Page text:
A new coffee table book traces the cultural impact of the typewriter
A new coffee table book, shot by Mumbai-based photographer Chirodeep Chaudhuri, explores the cultural significance of the dying typewriterHT48HRS_Special Updated: Jun 12, 2017 09:44 IST
A new coffee table book, shot by Mumbai-based photographer Chirodeep Chaudhuri, explores the cultural significance of the dying typewriter
Mumbai has a long association with the typewriter. In 1955, the city-based firm, Godrej, became the first company in Asia to manufacture a manual typewriter — the Godrej Prima.
Coinciding with the arrival of the typewriter were a range of machines that revolutionised work: stenographs, telephones and calculators. The onset of the typewriter also led women to join the workforce as typists.
For Thane-based photojournalist Chirodeep Chaudhuri (44), the typewriter has always been at the periphery of his life. “I belong to a generation that’s familiar with both the computer and the typewriter. At a school reunion, friends told me that we went to typewriting class, but I have no memory of it,” says Chaudhuri.
Almost a decade ago, the typewriter started becoming obsolete as the computer replaced it in all walks of life. And when Godrej shut down the production of typewriters in 2009, it was the end of an era.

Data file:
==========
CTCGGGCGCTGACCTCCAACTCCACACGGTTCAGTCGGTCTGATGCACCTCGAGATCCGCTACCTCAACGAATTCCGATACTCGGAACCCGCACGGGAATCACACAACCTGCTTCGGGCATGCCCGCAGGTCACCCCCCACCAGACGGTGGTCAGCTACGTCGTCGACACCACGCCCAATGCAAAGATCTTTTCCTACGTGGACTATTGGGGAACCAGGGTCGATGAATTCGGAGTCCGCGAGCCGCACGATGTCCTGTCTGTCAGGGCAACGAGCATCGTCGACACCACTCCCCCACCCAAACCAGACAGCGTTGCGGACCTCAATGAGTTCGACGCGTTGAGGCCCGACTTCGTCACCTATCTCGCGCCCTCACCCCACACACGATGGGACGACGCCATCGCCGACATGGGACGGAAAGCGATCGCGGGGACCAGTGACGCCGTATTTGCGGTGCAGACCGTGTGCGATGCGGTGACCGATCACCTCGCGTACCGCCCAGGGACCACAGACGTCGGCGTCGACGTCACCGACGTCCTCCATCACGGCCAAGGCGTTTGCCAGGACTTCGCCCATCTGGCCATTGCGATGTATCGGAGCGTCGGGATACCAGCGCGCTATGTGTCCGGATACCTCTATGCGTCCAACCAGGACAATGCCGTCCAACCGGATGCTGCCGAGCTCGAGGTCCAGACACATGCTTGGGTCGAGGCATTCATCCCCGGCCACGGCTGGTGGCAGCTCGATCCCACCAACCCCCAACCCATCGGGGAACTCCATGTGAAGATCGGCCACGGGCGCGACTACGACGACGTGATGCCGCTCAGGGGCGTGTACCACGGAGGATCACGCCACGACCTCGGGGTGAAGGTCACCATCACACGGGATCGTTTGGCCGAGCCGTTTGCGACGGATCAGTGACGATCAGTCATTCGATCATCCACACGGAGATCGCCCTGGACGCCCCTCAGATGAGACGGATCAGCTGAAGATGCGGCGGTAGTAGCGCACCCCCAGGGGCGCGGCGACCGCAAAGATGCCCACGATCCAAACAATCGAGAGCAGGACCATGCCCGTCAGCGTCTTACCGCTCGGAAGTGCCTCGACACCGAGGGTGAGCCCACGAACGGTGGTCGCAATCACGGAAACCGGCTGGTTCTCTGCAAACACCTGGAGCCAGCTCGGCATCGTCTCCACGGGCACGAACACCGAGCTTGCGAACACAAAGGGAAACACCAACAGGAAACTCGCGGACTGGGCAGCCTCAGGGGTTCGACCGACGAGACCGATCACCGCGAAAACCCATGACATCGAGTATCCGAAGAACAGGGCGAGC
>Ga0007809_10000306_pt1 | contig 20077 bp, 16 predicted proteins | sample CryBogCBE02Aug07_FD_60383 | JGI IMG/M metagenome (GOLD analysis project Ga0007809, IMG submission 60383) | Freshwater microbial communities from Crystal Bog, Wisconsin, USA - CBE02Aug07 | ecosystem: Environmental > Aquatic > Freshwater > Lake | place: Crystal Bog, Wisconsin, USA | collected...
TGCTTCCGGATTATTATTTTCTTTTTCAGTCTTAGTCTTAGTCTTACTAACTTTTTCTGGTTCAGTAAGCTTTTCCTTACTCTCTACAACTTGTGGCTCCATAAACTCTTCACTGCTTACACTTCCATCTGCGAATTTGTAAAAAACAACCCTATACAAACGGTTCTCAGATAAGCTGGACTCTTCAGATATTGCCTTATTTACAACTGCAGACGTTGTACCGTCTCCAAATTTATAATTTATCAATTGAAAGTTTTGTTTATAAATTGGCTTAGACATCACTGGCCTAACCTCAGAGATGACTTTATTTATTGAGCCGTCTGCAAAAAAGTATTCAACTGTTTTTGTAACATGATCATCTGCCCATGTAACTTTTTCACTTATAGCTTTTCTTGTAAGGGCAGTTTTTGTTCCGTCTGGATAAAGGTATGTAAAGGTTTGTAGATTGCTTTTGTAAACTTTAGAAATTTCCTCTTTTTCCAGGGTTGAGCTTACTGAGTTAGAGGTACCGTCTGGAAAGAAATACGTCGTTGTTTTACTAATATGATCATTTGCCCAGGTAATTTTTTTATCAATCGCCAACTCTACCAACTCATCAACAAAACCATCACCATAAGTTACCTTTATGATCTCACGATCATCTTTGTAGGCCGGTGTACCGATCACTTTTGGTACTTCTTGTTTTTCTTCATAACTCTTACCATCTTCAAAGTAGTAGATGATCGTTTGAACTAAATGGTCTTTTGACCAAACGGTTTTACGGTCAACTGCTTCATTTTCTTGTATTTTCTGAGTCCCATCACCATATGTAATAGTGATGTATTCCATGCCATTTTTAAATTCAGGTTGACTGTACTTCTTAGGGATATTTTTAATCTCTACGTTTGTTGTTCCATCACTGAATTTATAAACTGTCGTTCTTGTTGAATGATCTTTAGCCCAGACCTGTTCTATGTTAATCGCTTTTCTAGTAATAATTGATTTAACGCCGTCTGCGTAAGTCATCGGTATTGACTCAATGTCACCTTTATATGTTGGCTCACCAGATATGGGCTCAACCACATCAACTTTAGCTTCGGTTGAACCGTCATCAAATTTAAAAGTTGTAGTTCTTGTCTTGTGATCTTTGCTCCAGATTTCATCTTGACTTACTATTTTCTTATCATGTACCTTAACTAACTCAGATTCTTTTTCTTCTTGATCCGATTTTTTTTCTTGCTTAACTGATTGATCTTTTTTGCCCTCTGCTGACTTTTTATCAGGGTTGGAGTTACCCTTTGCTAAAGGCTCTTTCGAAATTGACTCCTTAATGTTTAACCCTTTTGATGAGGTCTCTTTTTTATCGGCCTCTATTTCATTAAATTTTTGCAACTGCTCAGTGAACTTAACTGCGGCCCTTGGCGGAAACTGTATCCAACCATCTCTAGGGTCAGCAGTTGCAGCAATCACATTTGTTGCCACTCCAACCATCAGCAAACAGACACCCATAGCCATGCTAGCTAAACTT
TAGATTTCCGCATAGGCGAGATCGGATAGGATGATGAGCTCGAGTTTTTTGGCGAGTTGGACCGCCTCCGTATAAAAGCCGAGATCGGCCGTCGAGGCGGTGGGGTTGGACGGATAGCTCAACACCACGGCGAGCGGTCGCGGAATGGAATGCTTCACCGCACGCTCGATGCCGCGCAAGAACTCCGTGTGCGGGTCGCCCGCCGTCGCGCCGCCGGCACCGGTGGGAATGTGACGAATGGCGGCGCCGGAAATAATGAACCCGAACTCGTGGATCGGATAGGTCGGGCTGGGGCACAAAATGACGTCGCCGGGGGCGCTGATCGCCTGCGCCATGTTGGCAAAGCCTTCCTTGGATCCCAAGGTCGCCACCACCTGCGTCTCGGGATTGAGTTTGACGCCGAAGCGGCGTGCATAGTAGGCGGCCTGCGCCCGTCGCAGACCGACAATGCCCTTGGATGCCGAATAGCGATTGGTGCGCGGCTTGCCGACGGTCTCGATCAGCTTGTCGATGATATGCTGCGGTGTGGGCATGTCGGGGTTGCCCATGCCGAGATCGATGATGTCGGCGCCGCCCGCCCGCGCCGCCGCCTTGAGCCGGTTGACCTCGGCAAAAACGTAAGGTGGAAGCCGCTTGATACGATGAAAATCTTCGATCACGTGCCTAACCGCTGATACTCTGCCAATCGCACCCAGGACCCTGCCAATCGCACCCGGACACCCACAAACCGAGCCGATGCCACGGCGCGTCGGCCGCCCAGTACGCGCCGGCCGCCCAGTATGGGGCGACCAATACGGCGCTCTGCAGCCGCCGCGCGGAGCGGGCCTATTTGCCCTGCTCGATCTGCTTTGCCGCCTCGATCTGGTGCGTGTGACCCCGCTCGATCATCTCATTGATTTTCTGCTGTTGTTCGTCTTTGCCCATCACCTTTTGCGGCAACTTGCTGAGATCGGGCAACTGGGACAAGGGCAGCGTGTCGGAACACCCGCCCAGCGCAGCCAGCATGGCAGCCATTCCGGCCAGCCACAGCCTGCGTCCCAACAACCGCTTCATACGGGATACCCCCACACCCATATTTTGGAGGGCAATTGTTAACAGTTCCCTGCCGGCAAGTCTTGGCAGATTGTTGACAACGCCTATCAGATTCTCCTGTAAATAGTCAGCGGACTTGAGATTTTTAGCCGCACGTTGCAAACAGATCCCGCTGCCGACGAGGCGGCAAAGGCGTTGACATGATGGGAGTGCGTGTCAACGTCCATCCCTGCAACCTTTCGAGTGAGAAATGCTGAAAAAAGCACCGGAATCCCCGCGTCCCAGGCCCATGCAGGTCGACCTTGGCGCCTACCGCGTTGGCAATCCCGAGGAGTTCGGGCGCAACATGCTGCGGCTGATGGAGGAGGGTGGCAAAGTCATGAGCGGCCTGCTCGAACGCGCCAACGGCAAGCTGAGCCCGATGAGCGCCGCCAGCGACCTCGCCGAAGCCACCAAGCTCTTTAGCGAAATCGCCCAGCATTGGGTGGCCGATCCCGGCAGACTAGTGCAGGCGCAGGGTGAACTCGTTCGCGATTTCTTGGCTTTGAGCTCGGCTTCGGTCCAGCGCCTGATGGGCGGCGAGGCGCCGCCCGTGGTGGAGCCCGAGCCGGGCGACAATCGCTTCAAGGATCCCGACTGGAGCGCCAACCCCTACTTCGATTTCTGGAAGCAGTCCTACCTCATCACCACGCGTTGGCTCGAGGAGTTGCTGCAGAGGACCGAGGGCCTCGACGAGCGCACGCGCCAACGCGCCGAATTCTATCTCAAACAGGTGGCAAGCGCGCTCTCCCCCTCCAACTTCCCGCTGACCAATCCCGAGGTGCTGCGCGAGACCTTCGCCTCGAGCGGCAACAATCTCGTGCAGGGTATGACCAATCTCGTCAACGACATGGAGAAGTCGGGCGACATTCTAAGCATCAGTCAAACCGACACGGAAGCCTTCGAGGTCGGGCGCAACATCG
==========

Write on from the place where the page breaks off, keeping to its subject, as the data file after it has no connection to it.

Over the last five years, Chaudhuri has been juggling his day job, as the photo editor at National Geographic India, with shoots documenting the final traces of typewriters. His images feature in a new coffee table book, With Great Truth and Regard. Edited by journalist and writer Sidharth Bhatia, it features essays by journalist Behram Contractor aka Busybee and media critic Santosh Desai, among others.
“This is an in-between phase when typewriters are still in use. It was an opportunity to capture history,” he says.
The typewriters of Mumbai
Chaudhuri started shooting pavement typists first, the ones who make affidavits and petitions outside courts. “Pavement typists are the last foot soldiers, preventing typewriters from going redundant,” he says.
Through a tip-off from a friend, Chaudhuri was able to find a store that still uses a typewriter: the 30-year-old Parsi Homeopathic Pharmacy on Princess Street. “The owner Mahrukh Calagopi uses a typewriter to label vials, so that the writing could be read easily. And if a bottle dripped, the ink wouldn’t smudge,” he says.
While typewriters are largely obsolete, Chaudhuri says typing exams, as part of certain government entrance tests, still exist. “When you apply for certain government jobs, they want to know your speed on a machine. It is one of the lovely absurdities of life in India,” he says, adding, “It was a unique experience walking the corridors at Maratha School, Worli, and hearing the tapping of keys.”
Chaudhuri also came across a typewriter artist, Chandrakant Bhide, who makes portraits of personalities, ranging from actor Dilip Kumar to cricketer Sachin Tendulkar. “He worked at the Union Bank as a typist. On his retirement, the bank chairman allowed him to buy the machine for a token amount of Rs1,” says Chaudhuri.
Chaudhuri recalls the overall mood of the people he met: “Some people were philosophical about it, while others were cribbing. The typing institutes would tell me that typewriters help you gain speed, as opposed to a computer, an argument that I could never understand.”
With Great Truth and Regard — The Story of the Typewriter in India, edited by Sidharth Bhatia, Rs 2,500. Publisher: Godrej & Boyce; distributed by Roli Books. Will be available at bookstores from December 1.